The above objectives are accomplished according to the present invention by means of an inflatable cuff having an outer collar which may be fitted around a tubular organ and which includes two separate isolated pressurization chambers. These chambers are designed so that in a static configuration they are in contact over a faying surface having an area which is roughly equivalent to the diameter of the cuff collar. In this configuration, the individual chambers are expanded but unstressed. The cuff collar is reinforced to make it more resistant to deformation than the inner faying surfaces of the chambers. When fluid is added to either chamber, the internal pressure is increased and by making the walls of the chambers sufficiently thin, pressure is transmitted across the faying surfaces with minimal attenuation. In other words, a pressure increase in one chamber would increase the pressure in the other chamber to approximately the same level.
The tubular organ is fitted between the faying surfaces and opened and closed by pressurization thereof accordingly. One of the chambers is connected to a pressurizing pump/valve for regulating and actuating the device and the other chamber is unregulated but connected to a septum which is implanted with the device. By adjusting the fluid volume and pressure in the unregulated chamber, the single size cuff device chambers, the single size cuff device may be adapted to occlude organs of varying diameters and sizes. This eliminates or minimizes having a wide range of cuff sizes. This also permits adjustment for when the organ changes in diameter as occurs through scarring, growth and aging without requiring cuff replacement and re-operation.
The construction designed to carry out the invention will be hereinafter described, together with other features thereof.
The invention will be more readily understood from a reading of the following specification and by reference to the accompanying drawings forming a part thereof, wherein an example of the invention is shown and wherein:
FIG. 1 is a partially cut-away view illustrating an occlusive device surgically implanted for occluding a tubular organ,
FIG. 2 is a perspective view illustrating an occlusive system for occluding a tubular organ constructed according to the invention,
FIG. 3 is an enlarged view illustrating an occlusive device constructed according to the present invention as fitted about the colon with the device in a static state,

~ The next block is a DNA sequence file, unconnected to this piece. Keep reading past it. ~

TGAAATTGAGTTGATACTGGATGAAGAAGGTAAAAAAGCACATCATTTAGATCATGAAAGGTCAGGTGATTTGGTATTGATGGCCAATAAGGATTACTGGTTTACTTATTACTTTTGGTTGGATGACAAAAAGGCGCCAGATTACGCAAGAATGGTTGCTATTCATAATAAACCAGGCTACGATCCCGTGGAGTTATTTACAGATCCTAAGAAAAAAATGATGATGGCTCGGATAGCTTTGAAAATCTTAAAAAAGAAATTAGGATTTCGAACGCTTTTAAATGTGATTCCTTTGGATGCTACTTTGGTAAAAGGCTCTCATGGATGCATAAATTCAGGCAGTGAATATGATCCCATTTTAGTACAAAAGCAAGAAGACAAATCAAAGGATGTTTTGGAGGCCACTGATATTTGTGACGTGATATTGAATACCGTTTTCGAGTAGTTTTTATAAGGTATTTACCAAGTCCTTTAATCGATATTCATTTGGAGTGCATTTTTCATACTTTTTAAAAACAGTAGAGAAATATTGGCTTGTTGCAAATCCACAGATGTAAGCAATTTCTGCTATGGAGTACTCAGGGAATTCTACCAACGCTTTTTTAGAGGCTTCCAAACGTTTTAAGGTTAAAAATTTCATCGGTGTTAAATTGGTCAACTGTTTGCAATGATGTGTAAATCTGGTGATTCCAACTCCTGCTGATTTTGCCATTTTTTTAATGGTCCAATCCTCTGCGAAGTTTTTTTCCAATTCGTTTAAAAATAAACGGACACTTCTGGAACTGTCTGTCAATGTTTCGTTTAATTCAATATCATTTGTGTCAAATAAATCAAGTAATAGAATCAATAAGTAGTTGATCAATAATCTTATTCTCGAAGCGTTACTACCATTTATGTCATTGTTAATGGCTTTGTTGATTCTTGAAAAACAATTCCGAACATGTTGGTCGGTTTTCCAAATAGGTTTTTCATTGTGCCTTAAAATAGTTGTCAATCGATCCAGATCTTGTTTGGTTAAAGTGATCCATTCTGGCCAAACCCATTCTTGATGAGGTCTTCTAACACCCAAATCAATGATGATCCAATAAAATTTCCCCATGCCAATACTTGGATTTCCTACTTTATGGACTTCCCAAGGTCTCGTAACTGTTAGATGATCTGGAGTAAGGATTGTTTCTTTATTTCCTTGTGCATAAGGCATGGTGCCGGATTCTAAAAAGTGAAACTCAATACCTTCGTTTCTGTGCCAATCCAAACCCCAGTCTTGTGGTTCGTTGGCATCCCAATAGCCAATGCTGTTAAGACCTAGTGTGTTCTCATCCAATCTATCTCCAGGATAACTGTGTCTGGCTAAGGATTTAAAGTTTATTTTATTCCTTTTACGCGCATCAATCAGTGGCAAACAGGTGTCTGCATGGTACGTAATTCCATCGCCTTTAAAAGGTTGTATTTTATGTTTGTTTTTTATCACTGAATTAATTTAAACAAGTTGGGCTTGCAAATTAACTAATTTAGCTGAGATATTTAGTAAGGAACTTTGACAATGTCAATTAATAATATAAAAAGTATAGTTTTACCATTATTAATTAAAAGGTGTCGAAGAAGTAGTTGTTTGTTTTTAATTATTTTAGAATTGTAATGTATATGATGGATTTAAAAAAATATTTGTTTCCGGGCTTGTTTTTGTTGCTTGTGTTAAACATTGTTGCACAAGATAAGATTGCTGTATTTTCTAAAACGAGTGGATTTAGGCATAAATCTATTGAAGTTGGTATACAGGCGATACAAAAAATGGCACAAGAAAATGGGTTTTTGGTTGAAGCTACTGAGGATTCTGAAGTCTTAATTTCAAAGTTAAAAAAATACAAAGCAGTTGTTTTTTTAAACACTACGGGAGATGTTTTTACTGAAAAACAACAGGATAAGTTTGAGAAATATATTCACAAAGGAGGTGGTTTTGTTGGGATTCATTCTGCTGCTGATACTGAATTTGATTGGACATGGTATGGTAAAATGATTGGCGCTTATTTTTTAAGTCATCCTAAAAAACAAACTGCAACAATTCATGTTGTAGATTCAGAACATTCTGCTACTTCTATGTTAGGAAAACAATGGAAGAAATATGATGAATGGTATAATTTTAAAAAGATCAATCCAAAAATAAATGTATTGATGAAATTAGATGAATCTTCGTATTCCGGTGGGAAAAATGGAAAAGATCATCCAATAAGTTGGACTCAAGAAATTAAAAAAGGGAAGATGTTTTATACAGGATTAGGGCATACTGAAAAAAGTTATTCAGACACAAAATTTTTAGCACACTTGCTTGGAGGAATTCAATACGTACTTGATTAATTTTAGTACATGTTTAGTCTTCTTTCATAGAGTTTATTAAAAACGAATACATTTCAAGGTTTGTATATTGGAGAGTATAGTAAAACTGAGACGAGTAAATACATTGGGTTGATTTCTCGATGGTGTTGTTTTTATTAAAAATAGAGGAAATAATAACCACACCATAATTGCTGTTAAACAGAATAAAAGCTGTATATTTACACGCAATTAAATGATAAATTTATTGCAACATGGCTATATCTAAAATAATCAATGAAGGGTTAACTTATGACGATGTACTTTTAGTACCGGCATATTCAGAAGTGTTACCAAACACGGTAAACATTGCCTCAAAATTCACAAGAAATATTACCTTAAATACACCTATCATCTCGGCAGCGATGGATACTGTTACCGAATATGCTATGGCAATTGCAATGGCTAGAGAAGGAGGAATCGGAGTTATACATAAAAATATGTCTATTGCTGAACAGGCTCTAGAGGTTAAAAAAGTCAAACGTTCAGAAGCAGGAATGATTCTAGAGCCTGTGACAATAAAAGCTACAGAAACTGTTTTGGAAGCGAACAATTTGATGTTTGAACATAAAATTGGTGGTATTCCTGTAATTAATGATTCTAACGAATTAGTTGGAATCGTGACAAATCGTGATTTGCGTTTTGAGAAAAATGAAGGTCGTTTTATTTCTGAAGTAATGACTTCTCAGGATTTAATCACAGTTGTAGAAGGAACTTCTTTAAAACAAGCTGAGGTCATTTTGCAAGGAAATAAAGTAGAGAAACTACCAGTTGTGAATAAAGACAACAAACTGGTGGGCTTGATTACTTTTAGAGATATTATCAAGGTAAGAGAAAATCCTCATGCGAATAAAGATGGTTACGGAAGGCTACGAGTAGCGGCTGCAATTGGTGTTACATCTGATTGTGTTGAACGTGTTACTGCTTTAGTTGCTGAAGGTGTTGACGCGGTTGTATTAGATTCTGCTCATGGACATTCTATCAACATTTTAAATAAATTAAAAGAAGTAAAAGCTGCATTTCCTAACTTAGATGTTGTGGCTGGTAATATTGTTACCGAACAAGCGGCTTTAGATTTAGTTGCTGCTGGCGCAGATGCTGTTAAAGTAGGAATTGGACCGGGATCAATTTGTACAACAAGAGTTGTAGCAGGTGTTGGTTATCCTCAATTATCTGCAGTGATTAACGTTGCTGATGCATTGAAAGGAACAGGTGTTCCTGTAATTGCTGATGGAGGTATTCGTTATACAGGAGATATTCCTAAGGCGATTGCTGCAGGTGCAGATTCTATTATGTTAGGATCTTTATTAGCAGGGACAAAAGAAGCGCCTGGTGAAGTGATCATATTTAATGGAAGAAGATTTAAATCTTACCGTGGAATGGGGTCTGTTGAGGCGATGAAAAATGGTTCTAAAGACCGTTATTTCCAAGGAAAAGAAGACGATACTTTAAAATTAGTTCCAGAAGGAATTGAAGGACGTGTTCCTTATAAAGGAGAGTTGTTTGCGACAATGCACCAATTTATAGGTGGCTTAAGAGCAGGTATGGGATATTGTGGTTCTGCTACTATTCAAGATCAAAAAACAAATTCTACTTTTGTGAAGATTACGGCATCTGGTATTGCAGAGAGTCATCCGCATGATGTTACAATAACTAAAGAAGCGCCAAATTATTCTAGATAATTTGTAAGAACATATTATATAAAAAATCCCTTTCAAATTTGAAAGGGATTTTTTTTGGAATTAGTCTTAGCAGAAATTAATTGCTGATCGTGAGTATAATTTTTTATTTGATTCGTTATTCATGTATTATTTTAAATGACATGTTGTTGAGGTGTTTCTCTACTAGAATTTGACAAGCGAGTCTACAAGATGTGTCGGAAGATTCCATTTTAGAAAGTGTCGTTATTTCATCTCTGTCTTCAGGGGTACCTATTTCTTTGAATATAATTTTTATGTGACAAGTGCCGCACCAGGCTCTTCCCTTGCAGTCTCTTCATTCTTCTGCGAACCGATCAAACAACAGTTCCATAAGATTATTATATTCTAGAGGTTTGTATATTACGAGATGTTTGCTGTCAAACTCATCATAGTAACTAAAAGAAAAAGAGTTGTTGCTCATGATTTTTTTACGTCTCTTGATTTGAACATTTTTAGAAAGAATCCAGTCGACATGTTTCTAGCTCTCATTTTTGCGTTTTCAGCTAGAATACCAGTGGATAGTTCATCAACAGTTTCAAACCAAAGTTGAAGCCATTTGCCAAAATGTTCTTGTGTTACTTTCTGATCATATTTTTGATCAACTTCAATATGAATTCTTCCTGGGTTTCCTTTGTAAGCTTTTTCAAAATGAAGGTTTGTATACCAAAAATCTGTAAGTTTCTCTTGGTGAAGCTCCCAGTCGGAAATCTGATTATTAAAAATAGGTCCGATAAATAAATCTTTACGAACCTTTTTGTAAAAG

FIG. 3A is a perspective view illustrating the device of FIG. 3 in a pressurized state for occluding the lumen of the colon,
FIGS. 4A-4C are a series of schematic views illustrating an occluding device constructed according to the present invention fitted about a small urethra, and
FIGS. 5a-5c are a series of schematic views illustrating an occlusive device of FIGS. 4a-4c adapted to a large urethra.
The invention is directed to an occlusive device which includes an inflatable cuff means A which can be opened or closed after surgical implantation for purposes of occluding the lumen of a tubular organ such as the colon, ileum, urethra, ureters, etc. While the device may be applied to any tubular organ, the invention is shown as applied to an urethra for purposes of illustration.
To be successful, a hydraulically actuated occlusive cuff must act within a range of pressures which are determined by the body. At the high end, the cuff pressure must be high enough to occlude the lumen of the organ without shutting off blood supply and causing tissue damage. When this pressure is known, a suitable regulator valve, such as shown in U.S. Pat. No. 4,256,093, can be employed to insure that the closing pressure is not exceeded when the cuff is pressurized and that the pressure level drops only as is needed to permit the fluid to again move through the previously occluded lumen. If the cuff is adjusted to the tubular organ intraoperatively, the desired pressure change can occur with only a small change of fluid volume. This permits the volume of fluid required in the valve reservoir to be small. This is a desirable attribute since the fluid reservoir is also part of the implanted device and occupies space in the body. Ideally, the smallest sizes consistent with successful function are preferred for all elements of such systems.
Referring now in more detail to the drawings, an occlusive cuff device A is illustrated for surgical implantation in the human body which includes a cuff collar means 10 and a first cuff pressure chamber B and a second, isolated cuff pressure chamber C. Cuff chamber B is regulated and pressurizable for effecting closure of the lumen of the organ. Cuff chamber C is unregulated during operation. Each pressure chamber includes a faying surface 12 and 14, between which surfaces the organ is fitted. A subcutaneous septum means D is connected in fluid communication with the chamber C so that the fluid volume of the septum and hence chamber C may be adjusted accordingly post or intraoperatively.
The walls of the inflatable chambers B and C are thin and flexible and the thickness is determined by consideration of pressures, shape and materials. In general, the thin walls are sufficiently compliant to permit the conformance of the cuff chamber with the geometry of the tubular organ which is being occluded. Faying surfaces 12 and 14 of the chambers B and C, respectively, must be in contact over a substantial area which is preferably equivalent to the area defined by the diameter of the cuff collar 10 and its width. When both chambers B and C are filled with a suitable fluid, typically saline with an appropriate radioopaque tag material, and when both chambers are extended to their full unstressed limits at a low internal pressure, the volume change to either chamber should create a pressure change in that chamber which is transmitted with very little diminution to the opposite side. The large faying surfaces provide minimal attenuation of the pressure transmitted thereto from pressure chamber B to chamber C for effective occlusion. This eliminates cusps and other discontinuities associated with other conventional cuff shapes.